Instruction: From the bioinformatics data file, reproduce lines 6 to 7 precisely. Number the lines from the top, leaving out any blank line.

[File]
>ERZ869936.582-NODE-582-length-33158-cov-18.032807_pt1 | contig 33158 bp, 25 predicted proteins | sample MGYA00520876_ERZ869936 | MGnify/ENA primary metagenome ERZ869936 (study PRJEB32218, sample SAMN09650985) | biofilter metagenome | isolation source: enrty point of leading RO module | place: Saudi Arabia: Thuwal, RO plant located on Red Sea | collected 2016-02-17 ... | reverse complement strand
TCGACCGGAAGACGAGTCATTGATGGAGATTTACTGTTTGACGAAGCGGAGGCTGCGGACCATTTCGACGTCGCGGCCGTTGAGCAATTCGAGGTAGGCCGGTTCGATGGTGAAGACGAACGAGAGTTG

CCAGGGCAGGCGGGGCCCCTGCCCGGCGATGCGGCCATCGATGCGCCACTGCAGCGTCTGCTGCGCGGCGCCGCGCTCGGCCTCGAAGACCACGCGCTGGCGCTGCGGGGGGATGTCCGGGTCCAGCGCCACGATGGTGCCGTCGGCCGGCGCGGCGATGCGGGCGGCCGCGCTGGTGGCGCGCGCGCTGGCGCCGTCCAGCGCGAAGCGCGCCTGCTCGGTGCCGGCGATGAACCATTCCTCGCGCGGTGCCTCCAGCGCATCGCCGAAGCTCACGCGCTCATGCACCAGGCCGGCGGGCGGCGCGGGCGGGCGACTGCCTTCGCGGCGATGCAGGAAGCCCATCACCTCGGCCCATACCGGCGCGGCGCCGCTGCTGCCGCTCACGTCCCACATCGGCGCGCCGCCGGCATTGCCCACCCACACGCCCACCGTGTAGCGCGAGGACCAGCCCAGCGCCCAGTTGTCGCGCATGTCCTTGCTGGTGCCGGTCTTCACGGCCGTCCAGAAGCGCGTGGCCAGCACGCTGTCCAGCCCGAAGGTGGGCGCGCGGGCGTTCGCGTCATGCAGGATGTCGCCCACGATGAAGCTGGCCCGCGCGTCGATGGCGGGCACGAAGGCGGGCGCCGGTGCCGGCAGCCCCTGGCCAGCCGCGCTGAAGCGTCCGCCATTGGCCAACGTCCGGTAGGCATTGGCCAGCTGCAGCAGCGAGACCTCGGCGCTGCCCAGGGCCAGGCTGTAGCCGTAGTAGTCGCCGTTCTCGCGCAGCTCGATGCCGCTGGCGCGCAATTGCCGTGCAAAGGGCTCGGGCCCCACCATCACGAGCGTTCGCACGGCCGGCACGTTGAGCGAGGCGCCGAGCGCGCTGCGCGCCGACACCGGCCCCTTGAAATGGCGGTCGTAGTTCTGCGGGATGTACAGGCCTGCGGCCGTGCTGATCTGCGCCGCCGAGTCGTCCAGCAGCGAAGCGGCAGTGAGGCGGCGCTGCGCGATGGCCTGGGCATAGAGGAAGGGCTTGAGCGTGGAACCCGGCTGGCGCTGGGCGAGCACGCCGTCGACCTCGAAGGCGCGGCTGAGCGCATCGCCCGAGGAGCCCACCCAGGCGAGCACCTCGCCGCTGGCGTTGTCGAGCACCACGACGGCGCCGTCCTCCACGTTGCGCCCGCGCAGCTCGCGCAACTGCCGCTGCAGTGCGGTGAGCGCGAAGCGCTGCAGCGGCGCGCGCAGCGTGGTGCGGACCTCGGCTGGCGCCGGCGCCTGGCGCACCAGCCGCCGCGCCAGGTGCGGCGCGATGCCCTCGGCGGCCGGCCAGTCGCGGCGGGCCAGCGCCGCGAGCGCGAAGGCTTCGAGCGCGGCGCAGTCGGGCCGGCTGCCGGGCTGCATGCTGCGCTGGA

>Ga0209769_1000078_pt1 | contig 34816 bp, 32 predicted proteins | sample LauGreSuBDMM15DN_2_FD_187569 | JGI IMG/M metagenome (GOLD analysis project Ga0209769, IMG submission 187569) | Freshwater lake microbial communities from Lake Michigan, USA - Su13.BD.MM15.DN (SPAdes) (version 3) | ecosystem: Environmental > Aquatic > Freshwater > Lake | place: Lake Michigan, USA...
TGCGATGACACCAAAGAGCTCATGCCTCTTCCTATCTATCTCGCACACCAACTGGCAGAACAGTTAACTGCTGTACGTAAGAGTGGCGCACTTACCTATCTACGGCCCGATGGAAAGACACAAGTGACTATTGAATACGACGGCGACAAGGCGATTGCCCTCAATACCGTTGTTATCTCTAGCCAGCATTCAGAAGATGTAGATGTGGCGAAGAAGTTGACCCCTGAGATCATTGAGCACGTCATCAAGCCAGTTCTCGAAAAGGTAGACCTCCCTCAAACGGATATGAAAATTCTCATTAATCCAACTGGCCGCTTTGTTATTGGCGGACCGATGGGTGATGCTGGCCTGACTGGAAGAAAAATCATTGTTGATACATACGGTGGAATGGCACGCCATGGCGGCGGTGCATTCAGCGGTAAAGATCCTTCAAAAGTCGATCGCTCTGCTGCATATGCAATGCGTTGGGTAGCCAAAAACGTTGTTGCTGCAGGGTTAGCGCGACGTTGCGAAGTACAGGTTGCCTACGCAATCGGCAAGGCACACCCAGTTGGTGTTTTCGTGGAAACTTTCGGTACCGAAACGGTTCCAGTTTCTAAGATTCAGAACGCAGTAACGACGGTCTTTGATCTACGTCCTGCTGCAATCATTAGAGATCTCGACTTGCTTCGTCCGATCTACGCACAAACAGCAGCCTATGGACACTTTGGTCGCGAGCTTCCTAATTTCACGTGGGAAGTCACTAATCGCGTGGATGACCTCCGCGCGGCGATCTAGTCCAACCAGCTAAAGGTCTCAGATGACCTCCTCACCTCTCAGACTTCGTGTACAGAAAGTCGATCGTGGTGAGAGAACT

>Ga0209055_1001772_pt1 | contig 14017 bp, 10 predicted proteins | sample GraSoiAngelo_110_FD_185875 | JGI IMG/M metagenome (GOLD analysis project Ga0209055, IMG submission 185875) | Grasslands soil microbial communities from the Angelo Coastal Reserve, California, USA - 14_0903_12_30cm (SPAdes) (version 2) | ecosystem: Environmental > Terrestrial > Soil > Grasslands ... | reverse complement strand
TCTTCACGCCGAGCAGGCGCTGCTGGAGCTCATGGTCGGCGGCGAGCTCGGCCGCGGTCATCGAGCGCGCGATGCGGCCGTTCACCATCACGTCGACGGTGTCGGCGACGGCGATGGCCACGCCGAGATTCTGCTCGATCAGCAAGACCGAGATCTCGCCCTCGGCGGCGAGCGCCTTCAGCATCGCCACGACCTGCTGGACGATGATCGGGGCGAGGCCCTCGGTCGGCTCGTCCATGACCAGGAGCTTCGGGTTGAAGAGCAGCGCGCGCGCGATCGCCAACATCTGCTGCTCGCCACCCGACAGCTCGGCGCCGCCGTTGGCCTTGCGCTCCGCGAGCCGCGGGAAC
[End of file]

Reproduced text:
>Ga0209055_1001772_pt1 | contig 14017 bp, 10 predicted proteins | sample GraSoiAngelo_110_FD_185875 | JGI IMG/M metagenome (GOLD analysis project Ga0209055, IMG submission 185875) | Grasslands soil microbial communities from the Angelo Coastal Reserve, California, USA - 14_0903_12_30cm (SPAdes) (version 2) | ecosystem: Environmental > Terrestrial > Soil > Grasslands ... | reverse complement strand
TCTTCACGCCGAGCAGGCGCTGCTGGAGCTCATGGTCGGCGGCGAGCTCGGCCGCGGTCATCGAGCGCGCGATGCGGCCGTTCACCATCACGTCGACGGTGTCGGCGACGGCGATGGCCACGCCGAGATTCTGCTCGATCAGCAAGACCGAGATCTCGCCCTCGGCGGCGAGCGCCTTCAGCATCGCCACGACCTGCTGGACGATGATCGGGGCGAGGCCCTCGGTCGGCTCGTCCATGACCAGGAGCTTCGGGTTGAAGAGCAGCGCGCGCGCGATCGCCAACATCTGCTGCTCGCCACCCGACAGCTCGGCGCCGCCGTTGGCCTTGCGCTCCGCGAGCCGCGGGAAC